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Protests Don't Help Communities, But Walmart Does

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There is a gathering scheduled on June 30 in protest of our new store planned for downtown L.A. With county-wide unemployment concerns, city budget shortfalls and families struggling to make ends meet, L.A. residents aren't looking for protests -- they're looking for solutions. So it's unfortunate that the Los Angeles Alliance for a New Economy (LAANE) continues to focus its energies on a selective campaign of "no" when it comes to new jobs, fresh sources of tax revenue, revitalized neighborhoods and more affordable shopping options.

After all, protests don't employ people, but new stores do.

With the County unemployment rate above 11 percent, one would think that an effort to create private sector jobs would be applauded, especially from a business that offers competitive wages, affordable benefits and the chance to build a career. At Walmart, our average hourly full-time store associates earn more than $5 above the federal minimum wage; we promoted more than 161,000 hourly associates last year; we recently paid out more than $200 million in quarterly bonuses to 88 percent of eligible store associates; and health care coverage is available for as little as $15 per pay period. For those reasons and more, over 72,000 people choose to work for Walmart in California and nationally, more than 300,000 associates have been with the company for more than 10 years.

Protests don't help communities, revitalized neighborhoods do.

Our three planned Neighborhood Markets -- Downtown, Panorama City and Altadena -- will not only employ a combined total of close to 200 people, but each store also will each replace a dormant property.

Communities always prefer a vibrant storefront over an abandoned building and our stores will generate tax revenue for the city and county while also serving as a magnet for growth and development in each community. From restaurants, salons, banks, and florists to bookstores, specialty grocers and wine & spirits shops, there are dozens of small business categories that typically surround our stores.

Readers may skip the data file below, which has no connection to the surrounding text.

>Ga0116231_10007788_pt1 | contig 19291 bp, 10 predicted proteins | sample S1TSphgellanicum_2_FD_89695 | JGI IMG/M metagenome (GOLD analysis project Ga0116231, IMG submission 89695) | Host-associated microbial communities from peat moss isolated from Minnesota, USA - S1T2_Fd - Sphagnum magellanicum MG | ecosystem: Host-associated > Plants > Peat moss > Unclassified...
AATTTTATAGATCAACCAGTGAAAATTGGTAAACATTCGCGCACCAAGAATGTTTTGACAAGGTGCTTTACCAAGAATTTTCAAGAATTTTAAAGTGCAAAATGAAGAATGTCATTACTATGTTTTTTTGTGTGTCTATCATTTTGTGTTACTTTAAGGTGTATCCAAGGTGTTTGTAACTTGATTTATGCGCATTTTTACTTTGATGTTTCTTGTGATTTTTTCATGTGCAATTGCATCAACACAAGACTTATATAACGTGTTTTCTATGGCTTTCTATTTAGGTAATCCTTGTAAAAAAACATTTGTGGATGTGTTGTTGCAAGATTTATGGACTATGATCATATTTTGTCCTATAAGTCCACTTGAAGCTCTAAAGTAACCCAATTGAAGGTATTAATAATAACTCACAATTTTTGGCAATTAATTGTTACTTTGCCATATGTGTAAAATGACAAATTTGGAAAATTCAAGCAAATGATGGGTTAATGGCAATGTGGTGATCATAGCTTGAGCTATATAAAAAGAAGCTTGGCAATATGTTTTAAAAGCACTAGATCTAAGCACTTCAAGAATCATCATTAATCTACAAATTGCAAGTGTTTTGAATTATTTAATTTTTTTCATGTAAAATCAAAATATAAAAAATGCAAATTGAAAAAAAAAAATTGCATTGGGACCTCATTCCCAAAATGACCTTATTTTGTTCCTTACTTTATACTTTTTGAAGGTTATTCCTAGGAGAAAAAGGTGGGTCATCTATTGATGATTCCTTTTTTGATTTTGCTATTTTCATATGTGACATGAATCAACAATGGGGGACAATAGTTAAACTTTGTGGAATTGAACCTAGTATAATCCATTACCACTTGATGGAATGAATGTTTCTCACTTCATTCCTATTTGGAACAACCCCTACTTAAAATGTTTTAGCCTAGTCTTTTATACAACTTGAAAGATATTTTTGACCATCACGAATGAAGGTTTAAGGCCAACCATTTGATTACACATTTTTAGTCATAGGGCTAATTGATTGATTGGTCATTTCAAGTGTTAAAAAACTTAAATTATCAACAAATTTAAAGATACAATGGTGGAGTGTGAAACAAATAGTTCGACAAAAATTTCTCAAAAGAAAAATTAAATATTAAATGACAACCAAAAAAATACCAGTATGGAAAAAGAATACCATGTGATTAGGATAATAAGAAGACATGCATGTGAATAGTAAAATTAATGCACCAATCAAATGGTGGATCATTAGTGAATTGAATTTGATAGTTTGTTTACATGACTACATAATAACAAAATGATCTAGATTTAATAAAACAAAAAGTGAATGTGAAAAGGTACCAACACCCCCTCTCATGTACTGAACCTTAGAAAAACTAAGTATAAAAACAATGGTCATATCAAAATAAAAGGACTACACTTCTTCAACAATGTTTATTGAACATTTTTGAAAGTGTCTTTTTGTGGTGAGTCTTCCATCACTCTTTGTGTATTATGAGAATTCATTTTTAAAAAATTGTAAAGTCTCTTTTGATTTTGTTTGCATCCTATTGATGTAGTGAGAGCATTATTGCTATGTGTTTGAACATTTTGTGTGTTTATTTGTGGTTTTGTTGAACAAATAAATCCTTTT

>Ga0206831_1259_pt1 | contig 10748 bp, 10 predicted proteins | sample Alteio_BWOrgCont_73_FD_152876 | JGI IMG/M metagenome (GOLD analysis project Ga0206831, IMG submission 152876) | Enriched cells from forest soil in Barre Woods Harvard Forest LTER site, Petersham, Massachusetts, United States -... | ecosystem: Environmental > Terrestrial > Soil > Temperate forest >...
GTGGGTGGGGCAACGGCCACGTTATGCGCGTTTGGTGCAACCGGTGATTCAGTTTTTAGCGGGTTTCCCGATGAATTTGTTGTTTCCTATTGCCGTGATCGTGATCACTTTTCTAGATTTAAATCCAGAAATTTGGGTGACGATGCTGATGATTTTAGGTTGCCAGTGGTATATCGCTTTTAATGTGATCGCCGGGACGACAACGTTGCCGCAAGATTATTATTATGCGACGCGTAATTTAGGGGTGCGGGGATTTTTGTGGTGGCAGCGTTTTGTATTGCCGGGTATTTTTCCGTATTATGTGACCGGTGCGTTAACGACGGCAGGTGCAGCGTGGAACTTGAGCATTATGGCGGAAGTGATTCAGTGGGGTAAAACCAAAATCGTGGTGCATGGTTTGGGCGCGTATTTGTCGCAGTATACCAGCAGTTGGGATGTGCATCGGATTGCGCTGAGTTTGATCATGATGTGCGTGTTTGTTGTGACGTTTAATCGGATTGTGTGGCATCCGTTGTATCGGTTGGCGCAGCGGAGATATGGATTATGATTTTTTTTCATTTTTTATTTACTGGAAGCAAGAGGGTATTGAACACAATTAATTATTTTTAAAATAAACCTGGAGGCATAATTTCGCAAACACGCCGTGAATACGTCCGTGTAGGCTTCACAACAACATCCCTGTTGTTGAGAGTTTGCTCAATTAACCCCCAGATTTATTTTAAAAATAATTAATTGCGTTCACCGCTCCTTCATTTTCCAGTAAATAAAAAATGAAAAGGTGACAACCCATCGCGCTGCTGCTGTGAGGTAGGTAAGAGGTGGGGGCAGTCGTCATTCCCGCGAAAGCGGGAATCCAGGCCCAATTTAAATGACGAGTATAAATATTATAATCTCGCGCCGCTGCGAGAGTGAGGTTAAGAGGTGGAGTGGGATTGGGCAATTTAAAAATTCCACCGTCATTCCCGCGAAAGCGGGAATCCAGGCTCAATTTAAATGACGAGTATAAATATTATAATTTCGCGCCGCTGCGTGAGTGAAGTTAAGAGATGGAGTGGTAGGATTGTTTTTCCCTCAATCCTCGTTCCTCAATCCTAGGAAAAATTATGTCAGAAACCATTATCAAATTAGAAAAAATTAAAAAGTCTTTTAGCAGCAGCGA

Protests don't help lower the cost of living, but new shopping options do.

Good jobs and community revitalization are not enough for the average family. Increasing costs have left middle class families with less purchasing power. One way to work towards solutions is to improve access to affordable products. Our LA stores will serve as a new option for customers and likely bring down prices in the surrounding area, helping residents stretch their paychecks a little bit further. According to IHS Global Insight, an independent research firm, our presence "translates directly into savings for consumers amounting to $330 billion in 2009. This corresponds to savings of $1,080 per person and $2,800 per household.*" That's why we expect to serve more than 170,000 customers at our LA County stores today alone.

In these challenging economic times, private sector companies have a responsibility to work with local stakeholders in a given community to ensure residents and business both benefit. We're engaging with communities here to better understand the unique challenges they face and how our stores might play a role in the solution.

What we're hearing is that residents want job opportunities, bustling shopping districts and better access to fresh food. Perhaps it's time for groups like LAANE to stop focusing on the next protest and start thinking about ways to help give communities what they need.

* Savings regardless of where the consumer shops. The Price Impact of Wal-Mart: An Update Through 2009, March 26, 2010